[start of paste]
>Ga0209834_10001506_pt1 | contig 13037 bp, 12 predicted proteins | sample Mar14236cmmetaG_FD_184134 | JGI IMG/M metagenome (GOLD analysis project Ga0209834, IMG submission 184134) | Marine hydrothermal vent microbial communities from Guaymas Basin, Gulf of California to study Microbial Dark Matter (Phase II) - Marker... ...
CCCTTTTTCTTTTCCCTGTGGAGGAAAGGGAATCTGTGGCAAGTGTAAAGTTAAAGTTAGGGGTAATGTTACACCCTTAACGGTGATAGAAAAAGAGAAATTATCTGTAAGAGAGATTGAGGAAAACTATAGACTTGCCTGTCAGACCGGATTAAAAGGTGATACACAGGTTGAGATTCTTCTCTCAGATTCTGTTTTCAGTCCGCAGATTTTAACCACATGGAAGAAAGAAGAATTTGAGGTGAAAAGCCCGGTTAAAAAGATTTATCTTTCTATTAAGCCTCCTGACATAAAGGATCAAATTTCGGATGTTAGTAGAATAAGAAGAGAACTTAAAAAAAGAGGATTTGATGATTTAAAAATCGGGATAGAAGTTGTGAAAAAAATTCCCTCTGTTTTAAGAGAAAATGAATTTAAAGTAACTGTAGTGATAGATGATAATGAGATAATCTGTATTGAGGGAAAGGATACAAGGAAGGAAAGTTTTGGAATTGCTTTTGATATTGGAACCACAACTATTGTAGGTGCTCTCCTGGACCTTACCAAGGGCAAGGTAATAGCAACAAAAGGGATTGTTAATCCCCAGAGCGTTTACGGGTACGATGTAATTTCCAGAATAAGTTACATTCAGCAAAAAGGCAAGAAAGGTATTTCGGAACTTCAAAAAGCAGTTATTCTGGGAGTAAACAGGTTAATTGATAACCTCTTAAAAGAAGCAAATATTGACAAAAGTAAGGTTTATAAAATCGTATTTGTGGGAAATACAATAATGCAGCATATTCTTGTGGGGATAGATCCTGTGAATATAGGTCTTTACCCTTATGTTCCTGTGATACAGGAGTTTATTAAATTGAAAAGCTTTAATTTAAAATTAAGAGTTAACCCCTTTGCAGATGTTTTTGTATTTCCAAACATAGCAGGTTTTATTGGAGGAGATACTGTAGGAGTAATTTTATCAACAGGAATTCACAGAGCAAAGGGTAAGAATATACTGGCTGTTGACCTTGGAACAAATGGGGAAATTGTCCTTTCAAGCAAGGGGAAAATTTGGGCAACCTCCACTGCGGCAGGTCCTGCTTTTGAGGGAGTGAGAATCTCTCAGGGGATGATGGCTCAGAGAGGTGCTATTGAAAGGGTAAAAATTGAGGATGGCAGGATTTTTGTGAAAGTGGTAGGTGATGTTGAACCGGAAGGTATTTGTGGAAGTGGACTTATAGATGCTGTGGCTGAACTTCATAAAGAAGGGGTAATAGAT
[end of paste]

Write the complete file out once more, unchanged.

>Ga0209834_10001506_pt1 | contig 13037 bp, 12 predicted proteins | sample Mar14236cmmetaG_FD_184134 | JGI IMG/M metagenome (GOLD analysis project Ga0209834, IMG submission 184134) | Marine hydrothermal vent microbial communities from Guaymas Basin, Gulf of California to study Microbial Dark Matter (Phase II) - Marker... ...
CCCTTTTTCTTTTCCCTGTGGAGGAAAGGGAATCTGTGGCAAGTGTAAAGTTAAAGTTAGGGGTAATGTTACACCCTTAACGGTGATAGAAAAAGAGAAATTATCTGTAAGAGAGATTGAGGAAAACTATAGACTTGCCTGTCAGACCGGATTAAAAGGTGATACACAGGTTGAGATTCTTCTCTCAGATTCTGTTTTCAGTCCGCAGATTTTAACCACATGGAAGAAAGAAGAATTTGAGGTGAAAAGCCCGGTTAAAAAGATTTATCTTTCTATTAAGCCTCCTGACATAAAGGATCAAATTTCGGATGTTAGTAGAATAAGAAGAGAACTTAAAAAAAGAGGATTTGATGATTTAAAAATCGGGATAGAAGTTGTGAAAAAAATTCCCTCTGTTTTAAGAGAAAATGAATTTAAAGTAACTGTAGTGATAGATGATAATGAGATAATCTGTATTGAGGGAAAGGATACAAGGAAGGAAAGTTTTGGAATTGCTTTTGATATTGGAACCACAACTATTGTAGGTGCTCTCCTGGACCTTACCAAGGGCAAGGTAATAGCAACAAAAGGGATTGTTAATCCCCAGAGCGTTTACGGGTACGATGTAATTTCCAGAATAAGTTACATTCAGCAAAAAGGCAAGAAAGGTATTTCGGAACTTCAAAAAGCAGTTATTCTGGGAGTAAACAGGTTAATTGATAACCTCTTAAAAGAAGCAAATATTGACAAAAGTAAGGTTTATAAAATCGTATTTGTGGGAAATACAATAATGCAGCATATTCTTGTGGGGATAGATCCTGTGAATATAGGTCTTTACCCTTATGTTCCTGTGATACAGGAGTTTATTAAATTGAAAAGCTTTAATTTAAAATTAAGAGTTAACCCCTTTGCAGATGTTTTTGTATTTCCAAACATAGCAGGTTTTATTGGAGGAGATACTGTAGGAGTAATTTTATCAACAGGAATTCACAGAGCAAAGGGTAAGAATATACTGGCTGTTGACCTTGGAACAAATGGGGAAATTGTCCTTTCAAGCAAGGGGAAAATTTGGGCAACCTCCACTGCGGCAGGTCCTGCTTTTGAGGGAGTGAGAATCTCTCAGGGGATGATGGCTCAGAGAGGTGCTATTGAAAGGGTAAAAATTGAGGATGGCAGGATTTTTGTGAAAGTGGTAGGTGATGTTGAACCGGAAGGTATTTGTGGAAGTGGACTTATAGATGCTGTGGCTGAACTTCATAAAGAAGGGGTAATAGAT